LYTHAM ST ANNES, ENGLAND - JULY 16: Lee Westwood of England watches a shot as Luke Donald looks on during the first practice round prior to the start of the 141st Open Championship at Royal Lytham & St Annes on July 16, 2012 in Lytham St Annes, England. (Photo by Ross Kinnaird/Getty Images)
Guess what, boys? It's gonna rain during the British Open and the rough at Royal Lytham will only get rougher.
Boo-frickin’-hoo is what Royal & Ancient chief executive Peter Dawson may have wanted to tell Tiger Woods, Darren Clarke, and some other British Open players who complained that the rough at Royal Lytham & St Annes seemed a tad on the brutish side.
Instead, Dawson told The Guardian that sometimes it rains in England in the summertime.
"The rough is up but the course is reasonably generous on width and most of the players seem happy with it, at least those I have spoken to, maybe 20 or so," Dawson said. “It's nature. We are not starting bailing rough on seaside courses. It grows in the month before the championship. Some years we have a dry summer [and] you get wispy rough; in wetter warmish conditions you get thick rough and a softer course. We don't cut the rough other than the first and second cut."
Dawson was compelled to defend conditions at Royal Lytham after British tabloids made mincemeat of Woods’ comments about the difficulty of hitting from the area off the fairways at the site of this week’s Open. While the Daily Mail and The Mirror accused Woods of calling the course “unplayable,” what the three-time Open Championship winner actually said was somewhat less blasphemous.
"Oh my God," he told reporters after a Sunday practice round, “it's just that you can't get out of it. The bottom six inches is so lush. The wispy stuff, we've always faced that at every British Open. But that bottom six inches, in some places it's almost unplayable. I've never seen the rough this high or thick and dense."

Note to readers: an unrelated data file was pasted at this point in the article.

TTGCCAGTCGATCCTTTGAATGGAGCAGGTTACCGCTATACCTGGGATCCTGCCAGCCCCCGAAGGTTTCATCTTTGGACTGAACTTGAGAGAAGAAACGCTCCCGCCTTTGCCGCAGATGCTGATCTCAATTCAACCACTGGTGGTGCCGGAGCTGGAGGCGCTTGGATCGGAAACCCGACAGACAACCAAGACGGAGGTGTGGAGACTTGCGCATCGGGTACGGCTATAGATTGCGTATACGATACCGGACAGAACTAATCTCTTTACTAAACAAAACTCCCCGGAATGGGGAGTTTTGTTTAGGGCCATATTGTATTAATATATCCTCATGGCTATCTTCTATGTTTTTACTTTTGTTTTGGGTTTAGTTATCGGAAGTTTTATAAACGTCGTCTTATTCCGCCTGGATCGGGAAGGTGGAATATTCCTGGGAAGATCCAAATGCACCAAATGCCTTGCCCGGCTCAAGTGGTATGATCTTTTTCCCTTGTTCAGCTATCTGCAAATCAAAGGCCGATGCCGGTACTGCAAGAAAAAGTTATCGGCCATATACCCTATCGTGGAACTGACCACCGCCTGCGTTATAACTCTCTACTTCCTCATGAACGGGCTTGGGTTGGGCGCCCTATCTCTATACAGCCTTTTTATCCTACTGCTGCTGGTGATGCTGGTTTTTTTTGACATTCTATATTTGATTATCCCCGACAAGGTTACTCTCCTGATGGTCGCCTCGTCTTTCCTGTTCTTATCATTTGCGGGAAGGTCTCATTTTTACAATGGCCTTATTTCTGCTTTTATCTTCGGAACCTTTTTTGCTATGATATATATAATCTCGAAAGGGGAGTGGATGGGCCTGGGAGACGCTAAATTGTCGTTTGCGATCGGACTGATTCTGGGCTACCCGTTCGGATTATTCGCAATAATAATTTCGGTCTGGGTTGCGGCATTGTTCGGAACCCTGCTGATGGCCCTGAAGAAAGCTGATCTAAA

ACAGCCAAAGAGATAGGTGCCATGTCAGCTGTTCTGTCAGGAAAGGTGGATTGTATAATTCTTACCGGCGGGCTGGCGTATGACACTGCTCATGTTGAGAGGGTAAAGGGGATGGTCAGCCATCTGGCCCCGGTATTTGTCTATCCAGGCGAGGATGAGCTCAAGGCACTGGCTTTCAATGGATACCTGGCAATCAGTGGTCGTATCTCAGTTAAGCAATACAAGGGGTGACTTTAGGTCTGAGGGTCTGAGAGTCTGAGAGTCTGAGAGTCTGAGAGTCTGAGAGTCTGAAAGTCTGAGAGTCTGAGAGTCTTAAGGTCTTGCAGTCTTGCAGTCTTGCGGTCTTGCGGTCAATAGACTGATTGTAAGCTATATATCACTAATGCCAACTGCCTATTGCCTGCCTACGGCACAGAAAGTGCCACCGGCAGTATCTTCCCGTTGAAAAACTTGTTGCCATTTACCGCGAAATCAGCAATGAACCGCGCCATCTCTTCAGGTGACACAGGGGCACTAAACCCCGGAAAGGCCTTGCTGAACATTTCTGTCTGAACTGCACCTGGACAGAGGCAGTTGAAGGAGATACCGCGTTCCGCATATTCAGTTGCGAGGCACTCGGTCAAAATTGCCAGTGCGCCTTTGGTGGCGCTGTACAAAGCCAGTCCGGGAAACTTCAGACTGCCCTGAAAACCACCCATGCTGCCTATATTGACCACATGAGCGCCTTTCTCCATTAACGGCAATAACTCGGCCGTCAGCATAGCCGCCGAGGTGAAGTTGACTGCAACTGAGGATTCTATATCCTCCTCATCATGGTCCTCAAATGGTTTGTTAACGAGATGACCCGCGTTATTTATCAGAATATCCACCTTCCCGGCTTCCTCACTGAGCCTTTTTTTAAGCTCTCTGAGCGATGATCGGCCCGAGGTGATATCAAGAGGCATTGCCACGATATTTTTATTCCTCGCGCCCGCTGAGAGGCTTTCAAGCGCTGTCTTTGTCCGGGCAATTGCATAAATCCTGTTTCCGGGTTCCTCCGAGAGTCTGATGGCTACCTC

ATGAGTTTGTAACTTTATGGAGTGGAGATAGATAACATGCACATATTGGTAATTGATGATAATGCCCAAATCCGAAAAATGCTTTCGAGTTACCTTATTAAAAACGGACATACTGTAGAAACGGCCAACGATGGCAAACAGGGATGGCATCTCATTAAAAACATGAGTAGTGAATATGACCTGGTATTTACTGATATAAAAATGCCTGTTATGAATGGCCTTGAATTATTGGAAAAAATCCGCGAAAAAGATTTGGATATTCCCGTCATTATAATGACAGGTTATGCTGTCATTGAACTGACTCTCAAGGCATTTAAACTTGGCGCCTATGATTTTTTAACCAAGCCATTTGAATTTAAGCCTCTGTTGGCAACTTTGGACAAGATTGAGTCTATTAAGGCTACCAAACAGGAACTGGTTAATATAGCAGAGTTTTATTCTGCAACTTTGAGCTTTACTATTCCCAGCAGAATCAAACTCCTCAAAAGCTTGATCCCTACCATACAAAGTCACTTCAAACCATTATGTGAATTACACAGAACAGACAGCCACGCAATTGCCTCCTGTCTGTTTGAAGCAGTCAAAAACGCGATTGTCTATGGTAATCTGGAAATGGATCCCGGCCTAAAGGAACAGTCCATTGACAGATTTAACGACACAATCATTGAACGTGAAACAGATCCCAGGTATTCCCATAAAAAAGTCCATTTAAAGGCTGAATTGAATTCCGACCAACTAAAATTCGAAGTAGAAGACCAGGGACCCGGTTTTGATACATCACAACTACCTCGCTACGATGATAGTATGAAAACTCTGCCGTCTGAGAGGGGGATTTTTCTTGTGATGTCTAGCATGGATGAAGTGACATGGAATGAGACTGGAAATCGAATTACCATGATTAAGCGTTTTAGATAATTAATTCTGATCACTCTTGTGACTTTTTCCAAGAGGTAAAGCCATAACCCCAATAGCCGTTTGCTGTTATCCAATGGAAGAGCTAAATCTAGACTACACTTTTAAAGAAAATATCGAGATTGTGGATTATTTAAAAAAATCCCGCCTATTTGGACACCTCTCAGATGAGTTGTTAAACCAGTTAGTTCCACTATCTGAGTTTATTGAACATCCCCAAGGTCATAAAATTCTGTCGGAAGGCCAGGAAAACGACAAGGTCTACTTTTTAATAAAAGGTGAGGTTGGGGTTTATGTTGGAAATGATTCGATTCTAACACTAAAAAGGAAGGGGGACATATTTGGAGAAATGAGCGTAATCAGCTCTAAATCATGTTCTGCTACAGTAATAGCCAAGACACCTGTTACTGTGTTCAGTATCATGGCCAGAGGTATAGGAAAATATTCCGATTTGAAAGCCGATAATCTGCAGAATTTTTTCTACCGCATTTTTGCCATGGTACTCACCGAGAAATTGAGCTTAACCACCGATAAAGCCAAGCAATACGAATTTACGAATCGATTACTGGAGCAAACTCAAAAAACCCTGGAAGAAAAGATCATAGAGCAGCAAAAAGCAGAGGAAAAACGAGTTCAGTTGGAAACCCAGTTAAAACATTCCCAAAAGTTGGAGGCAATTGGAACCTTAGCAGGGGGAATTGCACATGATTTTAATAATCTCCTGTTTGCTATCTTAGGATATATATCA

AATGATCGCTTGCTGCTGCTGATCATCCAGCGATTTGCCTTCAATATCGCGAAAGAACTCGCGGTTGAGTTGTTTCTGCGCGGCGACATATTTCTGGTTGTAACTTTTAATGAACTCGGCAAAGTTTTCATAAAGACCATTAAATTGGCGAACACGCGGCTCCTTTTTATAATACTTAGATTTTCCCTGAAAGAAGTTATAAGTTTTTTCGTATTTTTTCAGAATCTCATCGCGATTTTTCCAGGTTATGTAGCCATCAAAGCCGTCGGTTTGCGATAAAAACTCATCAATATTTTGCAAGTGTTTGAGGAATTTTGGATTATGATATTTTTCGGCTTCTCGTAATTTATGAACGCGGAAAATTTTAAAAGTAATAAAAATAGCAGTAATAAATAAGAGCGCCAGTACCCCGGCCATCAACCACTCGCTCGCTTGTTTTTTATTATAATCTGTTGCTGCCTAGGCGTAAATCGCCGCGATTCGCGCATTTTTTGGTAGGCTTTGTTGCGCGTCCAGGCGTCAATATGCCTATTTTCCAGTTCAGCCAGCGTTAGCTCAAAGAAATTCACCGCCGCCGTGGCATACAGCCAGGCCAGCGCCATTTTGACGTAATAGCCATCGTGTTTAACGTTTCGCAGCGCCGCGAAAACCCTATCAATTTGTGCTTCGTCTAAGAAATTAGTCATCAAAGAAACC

Woods was not alone in his concerns. Defending champ Darren Clarke and Ian Poulter also went on the record about the shape of the deep stuff.
"There are a few patches out there where it's just absolutely brutal. If you start spraying the ball around this week you might as well go home,” Clarke told reporters. “It's a big challenge. There's a really huge premium on accuracy this week. There are a few places you could lose your ball, even with spotters and everything. And even if they do find the balls in some of those areas I don't know if you'll be able to take a full swing and move it."
Poulter went so far as to claim he witnessed workers on Monday further soaking the already soggy roughage.
"When I was out there at 4: 50 a.m. this morning I did see them watering the rough,” The Guardian quoted Poulter as saying. “I can't even remember on what hole but I was scratching the top of my head thinking‚ 'Wow.'"
With The Guardian noting that this has been “the wettest British summer in living memory,” and with rain in some form expected through Friday, Dawson hoped to dispel worries about the upcoming golf tourney. He noted, however, that flooding could be an issue.
"We have rain, a wet week but we will cope with it,” he said. "I am not sitting here saying we are not going to have a problem. We might. The issue is the water table is very high.”
Apparently not as high, however, as the rough, according to Messrs. Woods, Clarke, and Poulter.